The new gold available each year is miniscule: about 2,600 tons (almost $83 billion dollars worth) of new gold is being mined and refined annually, increasing the total supply by 2% per year.

You can see that China’s problem - if it wants to invest in gold as a diversification strategy - is that there isn’t enough available for sale. 30,000 tons are held in various government central bank vaults. Privately held bullion amount to about 20,000 tons.

Any major purchase of gold on the open market - which is where China would have to buy it - would drive up its price. To put this in perspective: China buys enough U.S. treasuries in one month to pay for all the gold mined in a year everywhere in the world.

I mentioned at the start of the post that gold represented a good opportunity for China, but there are limits to how far China might take such a policy. The same might be said for other precious metals. However, it does seem quite likely that precious metals will play a larger part in China's overall mix of assets. This still leaves the central problem of what else China might move into, if it moved out (is moving out of?) of US treasuries? The same analyst who points out that China can not shift into gold, also argues more broadly that there are no credible alternatives to US treasuries.

However, the analyst makes a basic error in thinking that China would have to take an all or nothing approach. He does not consider that China might spread their reserves over a wide range of assets, and this is my best guess for the direction of China's policy. If they follow this strategy, and implement it with care, China has the potential to rapidly jump towards becoming the world's most powerful economy.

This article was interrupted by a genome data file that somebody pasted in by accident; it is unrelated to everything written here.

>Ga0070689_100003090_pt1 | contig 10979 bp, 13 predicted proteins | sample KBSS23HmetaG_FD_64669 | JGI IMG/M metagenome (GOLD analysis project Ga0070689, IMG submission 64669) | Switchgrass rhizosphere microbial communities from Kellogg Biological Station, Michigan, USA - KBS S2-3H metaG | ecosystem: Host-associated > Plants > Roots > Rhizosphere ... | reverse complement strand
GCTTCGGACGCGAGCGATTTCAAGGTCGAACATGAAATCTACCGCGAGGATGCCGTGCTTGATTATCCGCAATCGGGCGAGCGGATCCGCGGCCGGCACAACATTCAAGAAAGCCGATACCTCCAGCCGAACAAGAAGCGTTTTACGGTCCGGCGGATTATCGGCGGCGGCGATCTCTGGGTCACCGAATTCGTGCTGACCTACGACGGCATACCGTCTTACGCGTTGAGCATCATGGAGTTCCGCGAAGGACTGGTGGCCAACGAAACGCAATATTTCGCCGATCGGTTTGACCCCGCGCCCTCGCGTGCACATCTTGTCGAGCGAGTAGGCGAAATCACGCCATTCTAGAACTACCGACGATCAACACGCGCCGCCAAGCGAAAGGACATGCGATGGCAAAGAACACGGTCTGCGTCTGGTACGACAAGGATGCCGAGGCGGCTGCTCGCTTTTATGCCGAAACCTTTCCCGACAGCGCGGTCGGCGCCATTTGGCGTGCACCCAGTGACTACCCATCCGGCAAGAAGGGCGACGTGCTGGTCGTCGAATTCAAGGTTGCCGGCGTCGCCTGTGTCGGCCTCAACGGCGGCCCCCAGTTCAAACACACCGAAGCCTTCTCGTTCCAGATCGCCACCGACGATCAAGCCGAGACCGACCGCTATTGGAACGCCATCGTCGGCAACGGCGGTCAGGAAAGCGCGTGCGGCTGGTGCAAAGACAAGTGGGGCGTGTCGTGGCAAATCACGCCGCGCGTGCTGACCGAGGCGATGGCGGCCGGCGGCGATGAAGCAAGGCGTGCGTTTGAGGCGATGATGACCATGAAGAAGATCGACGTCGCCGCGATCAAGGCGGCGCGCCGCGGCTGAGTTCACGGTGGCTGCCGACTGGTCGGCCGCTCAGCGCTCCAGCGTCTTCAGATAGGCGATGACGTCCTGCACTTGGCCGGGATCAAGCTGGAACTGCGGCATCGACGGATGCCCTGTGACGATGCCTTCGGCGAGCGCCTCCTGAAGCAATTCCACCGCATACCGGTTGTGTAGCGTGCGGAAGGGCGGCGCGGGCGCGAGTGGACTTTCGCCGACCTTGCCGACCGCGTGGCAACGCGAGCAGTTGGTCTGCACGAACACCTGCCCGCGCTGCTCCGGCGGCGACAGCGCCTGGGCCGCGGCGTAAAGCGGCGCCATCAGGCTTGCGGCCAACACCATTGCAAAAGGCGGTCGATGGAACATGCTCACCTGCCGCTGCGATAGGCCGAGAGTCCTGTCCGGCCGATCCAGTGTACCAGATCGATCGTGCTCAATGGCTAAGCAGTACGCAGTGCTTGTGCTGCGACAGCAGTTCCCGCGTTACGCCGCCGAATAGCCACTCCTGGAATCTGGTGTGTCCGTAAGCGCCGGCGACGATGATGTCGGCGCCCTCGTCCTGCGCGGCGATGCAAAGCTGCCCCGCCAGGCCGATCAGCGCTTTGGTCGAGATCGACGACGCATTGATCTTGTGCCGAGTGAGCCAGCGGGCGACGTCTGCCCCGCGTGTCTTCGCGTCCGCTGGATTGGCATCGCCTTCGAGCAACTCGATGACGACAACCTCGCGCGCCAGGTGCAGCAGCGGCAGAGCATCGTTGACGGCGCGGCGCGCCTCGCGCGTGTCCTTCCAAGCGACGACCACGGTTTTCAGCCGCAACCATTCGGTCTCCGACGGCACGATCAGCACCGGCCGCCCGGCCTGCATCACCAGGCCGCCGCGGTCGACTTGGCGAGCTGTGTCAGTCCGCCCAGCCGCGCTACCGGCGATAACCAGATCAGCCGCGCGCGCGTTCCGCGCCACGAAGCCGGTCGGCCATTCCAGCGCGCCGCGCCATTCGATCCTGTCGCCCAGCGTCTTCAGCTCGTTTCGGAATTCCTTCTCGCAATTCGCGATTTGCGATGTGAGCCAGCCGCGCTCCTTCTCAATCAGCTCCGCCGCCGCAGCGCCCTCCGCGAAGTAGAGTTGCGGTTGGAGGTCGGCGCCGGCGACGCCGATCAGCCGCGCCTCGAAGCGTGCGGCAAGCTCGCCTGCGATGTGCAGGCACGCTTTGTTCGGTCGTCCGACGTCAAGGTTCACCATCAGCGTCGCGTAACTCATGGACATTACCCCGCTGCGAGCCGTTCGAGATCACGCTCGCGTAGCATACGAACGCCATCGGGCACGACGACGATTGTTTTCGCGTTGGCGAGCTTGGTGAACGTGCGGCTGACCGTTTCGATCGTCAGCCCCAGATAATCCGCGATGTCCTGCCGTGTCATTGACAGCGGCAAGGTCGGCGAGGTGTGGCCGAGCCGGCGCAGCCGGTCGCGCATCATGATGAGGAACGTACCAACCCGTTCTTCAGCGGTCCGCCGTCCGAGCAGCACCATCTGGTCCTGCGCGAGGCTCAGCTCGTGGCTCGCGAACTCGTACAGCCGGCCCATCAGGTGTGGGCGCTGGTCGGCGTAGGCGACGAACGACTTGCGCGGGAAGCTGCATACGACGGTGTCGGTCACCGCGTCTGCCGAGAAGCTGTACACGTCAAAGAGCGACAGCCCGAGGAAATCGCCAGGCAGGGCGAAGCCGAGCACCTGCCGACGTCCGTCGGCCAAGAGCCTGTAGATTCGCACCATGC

The first step is to manage the sale of US treasuries with the greatest of care, such that they gain as much value of the sales as possible before the $US collapses. As they move out of $US they would likely buy as many precious metals as possible without driving the price too high, as well as buying into emerging market, European and Japanese bonds. In doing so, they will be taking risks but with the benefit that they will be positioning the RMB as the next reserve currency. Furthermore, it is no secret that China has been trying to buy into various commodity companies (or natural resource companies), such as the ongoing saga of the Chinalco purchase of Rio Tinto or their wider expansion of investments in this sector.

When the markets finally do spook, and the $US falls, China would need to keep selling hard into the market until the $US reaches a planned point at which China will halt further sales. I have no idea where that halt might be against what, but would guess that at the very least (whether I am right or wrong about the overall picture) China will have made contingency plans. With such large holdings of $US and the abysmal state of the US economy, it is hard to imagine that there is not an exit strategy for China.

Assuming that I am correct (a big assumption) at this point the US and OECD economies will probably go into a state of crisis, with stock markets collapsing and a wider state of panic amongst governments. Whilst the OECD governments will (I guess) have contingency plans for such an eventuality, there will be nothing that can be done to halt the slide when it happens. It is quite possible that there will be plans in place to support the $US in the event of a slide, in both Europe and Japan. However, I do not think anything will halt the slide once it starts.